Several years ago, I started getting fairly regular calls from a “Frettin’ Fingers” listener who eventually told me his name was “Danny.” He told me that he liked my approach to doing radio. During one phone call he told me we were going to be working together. I said “You’re Danny, right?” And he said, “Yes, Danny Holiday.” And I said, “The Danny Holiday who I listened to on KOL radio back in the 1960s?” He said, “Yes, that’s me. I’m bringing my ‘Rock ‘n’ Roll Time Machine’ show to KSER, and I’ve asked the station management to let me sit in with you a few times so you can help me get familiar with how radio is done at KSER.” To be able to work with Danny, who was born and raised in Everett, get to know him and become friends is a real highlight of my radio career. He died in 2012.

Jim Hilmar has hosted “Frettin’ Fingers” on KSER-FM for 21 years. (Olivia Vanni / The Herald)

Jim Hilmar has hosted “Frettin’ Fingers” on KSER-FM for 21 years. (Olivia Vanni / The Herald)

Who have been some of your most memorable guests?

I’ve had a lot of great guests in the studio with me over the years. Favorites include Neil Andersson and the late Dudley Hill, who were wonderful guitarists and founding members of Pearl Django; Laurence Juber, who was Paul McCartney’s last lead electric guitar player in Wings; Jan Kurtis, a great drummer and music industry veteran (and a treasure trove of wonderful musical stories); Rock and Roll Hall of Fame member Roger Fisher of Heart; Frank Vignola and Vinny Raniolo, two tremendously talented jazz guitarists; Birch Pereira and Jason Goessel, two very talented local players, Liam Fitzgerald; a talented local country-oriented singer-songwriter and guitarist who fronts The Rainieros; Jerry Battista, a great local player who is in several top-notch bands including The Davanos and The Dusty 45s; and Jay Roberts, a fantastically versatile player who is also the son of legendary jazz guitarist Howard Roberts.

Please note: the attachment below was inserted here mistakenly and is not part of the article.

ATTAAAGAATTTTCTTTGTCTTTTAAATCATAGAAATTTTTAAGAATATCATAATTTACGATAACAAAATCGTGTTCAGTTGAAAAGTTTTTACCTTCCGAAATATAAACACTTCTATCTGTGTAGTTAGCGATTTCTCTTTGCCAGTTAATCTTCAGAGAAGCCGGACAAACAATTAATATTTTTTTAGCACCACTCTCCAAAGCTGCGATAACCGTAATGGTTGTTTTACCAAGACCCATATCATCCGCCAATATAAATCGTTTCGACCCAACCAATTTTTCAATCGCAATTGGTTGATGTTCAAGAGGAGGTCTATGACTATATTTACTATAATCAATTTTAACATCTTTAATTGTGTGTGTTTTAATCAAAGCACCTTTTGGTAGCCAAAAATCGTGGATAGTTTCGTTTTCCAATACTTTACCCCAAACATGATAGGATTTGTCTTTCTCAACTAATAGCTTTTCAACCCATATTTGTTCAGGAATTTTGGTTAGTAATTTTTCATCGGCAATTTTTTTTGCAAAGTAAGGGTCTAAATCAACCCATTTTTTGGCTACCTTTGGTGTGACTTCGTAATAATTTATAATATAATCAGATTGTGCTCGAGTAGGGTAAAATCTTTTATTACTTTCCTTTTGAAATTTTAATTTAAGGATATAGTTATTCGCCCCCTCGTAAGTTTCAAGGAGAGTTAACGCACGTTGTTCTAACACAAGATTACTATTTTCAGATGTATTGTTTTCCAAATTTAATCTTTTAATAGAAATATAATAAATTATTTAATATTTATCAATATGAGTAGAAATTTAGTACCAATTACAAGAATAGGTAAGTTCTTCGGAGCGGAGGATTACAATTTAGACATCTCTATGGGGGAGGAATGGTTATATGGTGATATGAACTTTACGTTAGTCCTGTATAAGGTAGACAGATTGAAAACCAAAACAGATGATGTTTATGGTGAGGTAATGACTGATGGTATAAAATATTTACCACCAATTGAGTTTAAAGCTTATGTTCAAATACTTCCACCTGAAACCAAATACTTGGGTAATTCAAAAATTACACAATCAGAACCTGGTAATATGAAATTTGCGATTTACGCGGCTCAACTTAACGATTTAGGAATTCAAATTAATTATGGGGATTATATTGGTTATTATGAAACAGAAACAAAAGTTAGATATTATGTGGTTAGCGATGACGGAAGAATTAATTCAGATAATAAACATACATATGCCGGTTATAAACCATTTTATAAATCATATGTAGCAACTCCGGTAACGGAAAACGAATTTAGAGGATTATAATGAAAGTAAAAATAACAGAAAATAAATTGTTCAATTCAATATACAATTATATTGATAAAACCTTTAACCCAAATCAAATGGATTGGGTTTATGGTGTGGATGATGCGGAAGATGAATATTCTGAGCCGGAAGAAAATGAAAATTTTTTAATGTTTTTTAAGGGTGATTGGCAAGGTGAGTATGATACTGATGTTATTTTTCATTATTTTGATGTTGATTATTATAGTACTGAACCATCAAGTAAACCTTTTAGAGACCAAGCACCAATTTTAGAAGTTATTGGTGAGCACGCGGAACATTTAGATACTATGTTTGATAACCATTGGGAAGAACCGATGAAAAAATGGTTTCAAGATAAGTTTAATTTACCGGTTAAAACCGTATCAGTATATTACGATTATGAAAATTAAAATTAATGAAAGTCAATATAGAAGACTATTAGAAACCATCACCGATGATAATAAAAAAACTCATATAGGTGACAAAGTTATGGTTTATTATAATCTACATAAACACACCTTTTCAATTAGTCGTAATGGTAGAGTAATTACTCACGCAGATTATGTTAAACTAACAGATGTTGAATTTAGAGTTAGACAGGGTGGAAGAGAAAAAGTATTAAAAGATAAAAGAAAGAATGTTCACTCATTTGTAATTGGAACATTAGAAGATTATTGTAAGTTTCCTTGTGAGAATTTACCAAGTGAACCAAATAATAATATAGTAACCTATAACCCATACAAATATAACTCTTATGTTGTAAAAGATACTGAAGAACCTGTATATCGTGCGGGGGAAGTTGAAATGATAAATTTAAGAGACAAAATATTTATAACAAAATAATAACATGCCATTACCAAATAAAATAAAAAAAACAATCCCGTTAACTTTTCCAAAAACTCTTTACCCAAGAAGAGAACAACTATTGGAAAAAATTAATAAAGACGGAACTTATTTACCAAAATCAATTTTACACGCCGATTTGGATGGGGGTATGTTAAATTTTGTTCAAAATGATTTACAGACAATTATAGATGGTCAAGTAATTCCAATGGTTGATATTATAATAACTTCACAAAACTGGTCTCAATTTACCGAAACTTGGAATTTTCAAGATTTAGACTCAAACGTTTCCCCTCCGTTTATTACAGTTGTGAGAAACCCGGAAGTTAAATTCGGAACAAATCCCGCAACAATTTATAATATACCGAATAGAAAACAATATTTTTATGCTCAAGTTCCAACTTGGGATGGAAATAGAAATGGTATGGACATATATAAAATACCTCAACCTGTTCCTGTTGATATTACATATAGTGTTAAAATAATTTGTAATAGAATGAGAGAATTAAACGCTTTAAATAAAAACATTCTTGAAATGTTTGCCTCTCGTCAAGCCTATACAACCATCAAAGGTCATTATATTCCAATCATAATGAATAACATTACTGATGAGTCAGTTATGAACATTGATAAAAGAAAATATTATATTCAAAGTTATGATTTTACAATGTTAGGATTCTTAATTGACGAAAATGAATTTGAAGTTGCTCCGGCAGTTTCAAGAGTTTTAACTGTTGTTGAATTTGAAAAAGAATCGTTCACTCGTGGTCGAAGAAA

How long do you plan to stay on the air?

At this point I have no immediate plans to retire from radio. I still enjoy it. And I really appreciate and value the relationship I’ve developed with my listeners. In fact, some of my listeners have been tuning in to “Frettin’ Fingers” for more than 20 years.

What role does local public radio play in the community?

Like the Everett Herald, KSER radio provides an important local perspective and a local voice to the community. In this age where bigger and distant seems to be the rule, KSER is smaller and accessible. You can actually walk right up to the station, knock on the door, and come in and visit. And during our pledge drives, we really encourage this.

Why support the station?

KSER is local radio staffed by people who live here in Western Washington. There isn’t a corporate headquarters back east dictating our content. We have the freedom to select music and topics for our broadcasts. And that’s something that is in short supply these days. KSER is personal radio. I’ve had many listeners tell me that they feel like they know me, even though we may not have actually met in person. And I think that personal connection along with the great programming is definitely worth supporting.

Evan Thompson: 425-339-3427, ethompson@heraldnet.com. Twitter: @ByEvanThompson.